Bryan Cranston is getting used to playing offbeat characters with not-so-nice dual identities. First there was “Breaking Bad’s” Walter White (aka Heisenberg), and now there’s “SuperMansion’s” Titanium Rex. Cranston’s providing the voice for the crusty, crotchety, old-time superhero who leads a more than a little dysfunctional super-team/roommates called the League of Freedom. “SuperMansion,” a Crackle original stop-motion animated series, comes from producer Seth Green and some of the team behind Adult Swim’s “Robot Chicken.”
After debuting the trailer at Comic-Con International in San Diego, Cranston sat down alongside “Workaholics” and “22 Jump Street” actress Jillian Bell, who plays Titanium Rex’s daughter, for a chat with journalists. The actors revealed why they were eager to give voice to a new — or rather, old — breed of superhero.
Bryan, what hooked you about this project — so much so that you wanted to not only voice Titanium Rex but also get hands-on creatively as a producer?
Bryan Cranston: Because they let me play with the doll. No, I think if it had been pitched as superheroes fighting other super villains — yeah, OK, so? What really got me interested in doing this was they all live under the same roof, and they all have to deal with each other and the personal space. And it’s like being in a dorm room. And who’s not cleaning up after themselves? And who has personal hygiene problems? Who has an addiction problem? Who just threw up in the sink? Who’s going to go shopping?
So I thought, “Wow, that’s great.” Because you have this whole world of fighting villains and doing this noble act, and then you have the real world that everybody can relate to about just having roommates, what that was like — or is like — for people. And it’s like, that’s a very relatable thing, so it gives audiences a chance to go, “Oh my God — they’re dealing with the same shit I’ve got to deal with. And yet now, they’re superheroes!?”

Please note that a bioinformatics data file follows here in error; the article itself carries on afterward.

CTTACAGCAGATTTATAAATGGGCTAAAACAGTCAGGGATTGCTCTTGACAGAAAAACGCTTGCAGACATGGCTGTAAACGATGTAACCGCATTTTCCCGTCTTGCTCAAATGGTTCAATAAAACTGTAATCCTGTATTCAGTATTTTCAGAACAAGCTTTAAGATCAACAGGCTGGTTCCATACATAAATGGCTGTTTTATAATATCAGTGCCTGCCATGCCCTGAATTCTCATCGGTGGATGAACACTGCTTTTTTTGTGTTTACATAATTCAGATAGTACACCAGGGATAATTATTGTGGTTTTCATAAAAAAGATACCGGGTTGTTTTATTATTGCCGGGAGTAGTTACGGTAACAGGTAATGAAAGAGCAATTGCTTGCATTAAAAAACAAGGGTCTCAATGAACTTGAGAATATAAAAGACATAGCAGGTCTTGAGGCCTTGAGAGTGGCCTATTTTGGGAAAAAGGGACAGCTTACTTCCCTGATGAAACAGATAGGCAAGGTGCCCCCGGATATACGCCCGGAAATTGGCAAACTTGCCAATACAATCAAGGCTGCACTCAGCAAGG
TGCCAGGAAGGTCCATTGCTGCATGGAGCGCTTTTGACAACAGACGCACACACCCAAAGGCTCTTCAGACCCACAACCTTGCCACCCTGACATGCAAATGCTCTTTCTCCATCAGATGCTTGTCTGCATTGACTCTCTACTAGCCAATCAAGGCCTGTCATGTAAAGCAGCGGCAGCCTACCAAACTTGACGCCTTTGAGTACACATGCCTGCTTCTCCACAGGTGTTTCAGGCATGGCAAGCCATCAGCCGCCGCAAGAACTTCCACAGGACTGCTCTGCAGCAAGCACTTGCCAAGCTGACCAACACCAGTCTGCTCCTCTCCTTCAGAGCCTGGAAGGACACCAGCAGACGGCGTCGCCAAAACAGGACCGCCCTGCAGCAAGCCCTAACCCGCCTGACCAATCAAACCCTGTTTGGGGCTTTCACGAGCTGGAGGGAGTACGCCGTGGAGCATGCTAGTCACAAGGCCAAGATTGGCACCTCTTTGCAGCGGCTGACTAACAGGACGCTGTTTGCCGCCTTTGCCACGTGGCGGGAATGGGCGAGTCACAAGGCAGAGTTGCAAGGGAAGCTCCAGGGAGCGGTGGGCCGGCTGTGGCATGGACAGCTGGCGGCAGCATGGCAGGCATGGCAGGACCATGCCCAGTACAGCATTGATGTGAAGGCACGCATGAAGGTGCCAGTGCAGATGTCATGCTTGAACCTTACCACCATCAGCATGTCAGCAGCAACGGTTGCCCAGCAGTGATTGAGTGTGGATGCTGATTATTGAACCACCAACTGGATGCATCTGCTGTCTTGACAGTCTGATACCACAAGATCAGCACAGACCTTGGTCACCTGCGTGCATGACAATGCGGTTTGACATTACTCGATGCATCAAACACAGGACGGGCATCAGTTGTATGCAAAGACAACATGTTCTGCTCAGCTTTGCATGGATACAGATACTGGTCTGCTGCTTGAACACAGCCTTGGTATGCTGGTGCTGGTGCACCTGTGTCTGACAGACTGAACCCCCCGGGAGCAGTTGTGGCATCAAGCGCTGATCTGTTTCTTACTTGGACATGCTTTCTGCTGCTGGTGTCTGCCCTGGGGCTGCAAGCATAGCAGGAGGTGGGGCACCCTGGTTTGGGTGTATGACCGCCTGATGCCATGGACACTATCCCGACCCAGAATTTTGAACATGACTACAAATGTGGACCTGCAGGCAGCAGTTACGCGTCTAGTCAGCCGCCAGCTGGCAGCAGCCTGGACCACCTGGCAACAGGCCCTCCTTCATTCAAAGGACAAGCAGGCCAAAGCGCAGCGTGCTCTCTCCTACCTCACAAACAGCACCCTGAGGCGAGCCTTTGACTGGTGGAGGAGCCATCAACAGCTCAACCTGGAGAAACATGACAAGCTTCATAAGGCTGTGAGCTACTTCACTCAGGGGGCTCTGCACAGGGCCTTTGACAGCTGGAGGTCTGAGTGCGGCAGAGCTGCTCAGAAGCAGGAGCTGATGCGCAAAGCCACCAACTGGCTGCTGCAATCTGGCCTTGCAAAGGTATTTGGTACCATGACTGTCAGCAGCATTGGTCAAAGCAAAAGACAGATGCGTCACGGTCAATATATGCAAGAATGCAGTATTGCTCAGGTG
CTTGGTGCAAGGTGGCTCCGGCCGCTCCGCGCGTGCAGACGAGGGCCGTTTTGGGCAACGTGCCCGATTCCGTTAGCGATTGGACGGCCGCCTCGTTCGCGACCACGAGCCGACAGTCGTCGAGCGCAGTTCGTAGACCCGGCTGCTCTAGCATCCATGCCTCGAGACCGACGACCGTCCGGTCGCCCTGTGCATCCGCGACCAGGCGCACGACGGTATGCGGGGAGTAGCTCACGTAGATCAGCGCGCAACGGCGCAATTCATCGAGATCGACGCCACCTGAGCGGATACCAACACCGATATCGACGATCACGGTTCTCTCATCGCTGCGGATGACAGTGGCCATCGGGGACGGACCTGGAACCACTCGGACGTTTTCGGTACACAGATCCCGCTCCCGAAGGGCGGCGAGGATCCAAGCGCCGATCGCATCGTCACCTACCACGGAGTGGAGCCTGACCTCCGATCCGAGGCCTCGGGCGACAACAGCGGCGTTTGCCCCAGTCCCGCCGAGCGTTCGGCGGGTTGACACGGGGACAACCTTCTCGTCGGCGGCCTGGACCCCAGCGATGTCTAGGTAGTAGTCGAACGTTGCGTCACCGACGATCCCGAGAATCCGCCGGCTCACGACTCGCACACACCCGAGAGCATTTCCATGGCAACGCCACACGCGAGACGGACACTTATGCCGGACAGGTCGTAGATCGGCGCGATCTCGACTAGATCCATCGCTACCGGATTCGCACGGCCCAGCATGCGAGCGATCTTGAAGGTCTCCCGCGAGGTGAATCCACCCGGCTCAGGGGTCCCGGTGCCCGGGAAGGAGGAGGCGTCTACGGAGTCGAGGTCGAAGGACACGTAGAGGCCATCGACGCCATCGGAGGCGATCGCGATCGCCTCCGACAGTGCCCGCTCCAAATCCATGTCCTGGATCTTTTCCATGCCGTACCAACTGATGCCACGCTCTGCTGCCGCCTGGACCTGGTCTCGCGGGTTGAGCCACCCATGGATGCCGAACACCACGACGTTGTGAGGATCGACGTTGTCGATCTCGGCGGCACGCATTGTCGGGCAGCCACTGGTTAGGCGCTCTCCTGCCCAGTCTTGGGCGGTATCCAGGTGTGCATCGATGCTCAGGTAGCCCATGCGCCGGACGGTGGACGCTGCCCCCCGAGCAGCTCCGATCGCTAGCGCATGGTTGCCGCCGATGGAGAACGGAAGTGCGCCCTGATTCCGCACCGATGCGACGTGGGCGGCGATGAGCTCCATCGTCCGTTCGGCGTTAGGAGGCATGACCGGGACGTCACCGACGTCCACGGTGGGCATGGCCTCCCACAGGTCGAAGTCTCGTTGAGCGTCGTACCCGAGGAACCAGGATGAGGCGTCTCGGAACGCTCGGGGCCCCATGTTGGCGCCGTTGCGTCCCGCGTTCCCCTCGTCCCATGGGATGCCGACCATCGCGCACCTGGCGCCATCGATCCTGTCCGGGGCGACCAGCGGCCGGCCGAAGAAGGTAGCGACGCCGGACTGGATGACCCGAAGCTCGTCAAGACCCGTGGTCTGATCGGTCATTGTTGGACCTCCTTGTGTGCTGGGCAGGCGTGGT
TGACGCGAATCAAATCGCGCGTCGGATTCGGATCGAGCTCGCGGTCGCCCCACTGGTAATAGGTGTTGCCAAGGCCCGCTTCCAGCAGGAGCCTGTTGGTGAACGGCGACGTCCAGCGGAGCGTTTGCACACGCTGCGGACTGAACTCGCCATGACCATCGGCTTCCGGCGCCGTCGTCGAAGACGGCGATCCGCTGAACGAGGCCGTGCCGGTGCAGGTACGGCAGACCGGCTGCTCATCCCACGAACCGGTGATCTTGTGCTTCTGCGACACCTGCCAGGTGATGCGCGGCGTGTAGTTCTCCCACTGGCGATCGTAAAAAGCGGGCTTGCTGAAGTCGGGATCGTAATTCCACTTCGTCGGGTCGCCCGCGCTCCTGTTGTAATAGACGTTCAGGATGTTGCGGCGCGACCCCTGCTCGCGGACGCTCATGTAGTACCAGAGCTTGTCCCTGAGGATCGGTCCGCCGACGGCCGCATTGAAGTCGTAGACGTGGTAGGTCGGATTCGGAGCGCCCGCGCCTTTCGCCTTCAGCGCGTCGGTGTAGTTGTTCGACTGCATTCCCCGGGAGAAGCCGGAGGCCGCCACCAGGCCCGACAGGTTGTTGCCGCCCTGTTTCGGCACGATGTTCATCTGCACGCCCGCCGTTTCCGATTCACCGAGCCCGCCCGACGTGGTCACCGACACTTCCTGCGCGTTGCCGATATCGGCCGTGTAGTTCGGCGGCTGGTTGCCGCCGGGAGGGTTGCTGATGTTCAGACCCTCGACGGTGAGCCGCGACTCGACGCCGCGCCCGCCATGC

Jillian Bell: They feel like, “I know that guy. I was roommates with that guy. He was the worst.”
Cranston: But he couldn’t fly.
Bell: Yeah, that’s the difference.
What are some similarities between your character and yourselves?
Cranston: I can fly. I think my face is just like this guy.
Bell: No, it’s not!
Cranston: No, Jillian, listen —
Bell: OK, I’m all ears.
Cranston: When I have no expression, really, when there’s nothing going on, I look mean, and so does he. So watch.
Cranston relaxes his face, and it does indeed take on an intimidating look.
Bell: Can I see it! Jesus, man.
Cranston: You can see it, right? It’s like, mothers take the hands of their children, [and say] ‘come on.’ So that’s pretty much the main similarity. And I have big, beefy thighs.
Bell: That too. I’m sort of like Lexi, who I play, in that I’m a people pleaser, and I try to enjoy and have fun. And sometimes it doesn’t happen, but that’s fine. I’ll just go home and hang out with my sister. We’ll watch “Dateline.” Did you get that on the tape?
Cranston: “To Catch a Predator.”
Bell: I am obsessed.
Are you conversant in the superhero world enough that you get most of the inside-geek references in the show, like the comic book lore and tropes?
Bell: I feel like [writer] Zeb [Wells] had to explain a few things to me. He’s been pretty wonderful but some things go over my head. But that’s just me in general. I’m a stupid person.
Cranston: Oh, now, you’re just slow, that’s all. No, we work for geeks. We work for superhero geeks, in Zeb and Matt [Senreich], and so anything that we don’t completely understand, we know they will [laughs]. And it’s kind of sweet and sad at the same time, but they know it, and so they write. And it’s all before us, and it’s well written. It’s well constructed. There’s always some superhero elements to each episode, and yet there’s also some domestic issue that they have to deal with. So it’s fun.
Was there anything that you were surprised to learn?
Cranston: That we learned something about ourselves? I don’t think so. I’m so self-centered, that I don’t think that I’m open enough to learn anything new about myself.
Bell: Yeah, I’ve always said that about you. I met you today for the first time, but I’ve always said that about you.
Cranston: Yeah, and you were right. You’re slow, but…
Bell: Yeah. Where is the bus, by the way?
Cranston: You’re waiting for the number four? It’s right out front.
Bryan, you got praise from Sir Anthony Hopkins for your performance on “Breaking Bad.” Whose praise do you hope for next?
Bell: You got praise from Anthony Hopkins?
Cranston: Well, I call him, Tony, but… yeah, that was pretty amazing. I think that is why we did this, so we can play with puppets. [Cranston accidentally pops the head off of the Titanium Rex stop-motion puppet and fumbles to reattach it for a few moments before finally settling on a new configuration] I can put his head on backwards.
Bell: Whose praise do you want now?
Cranston: I just want my wife to appreciate and love me and not threaten me anymore.
“SuperMansion” starts streaming this fall on Crackle.
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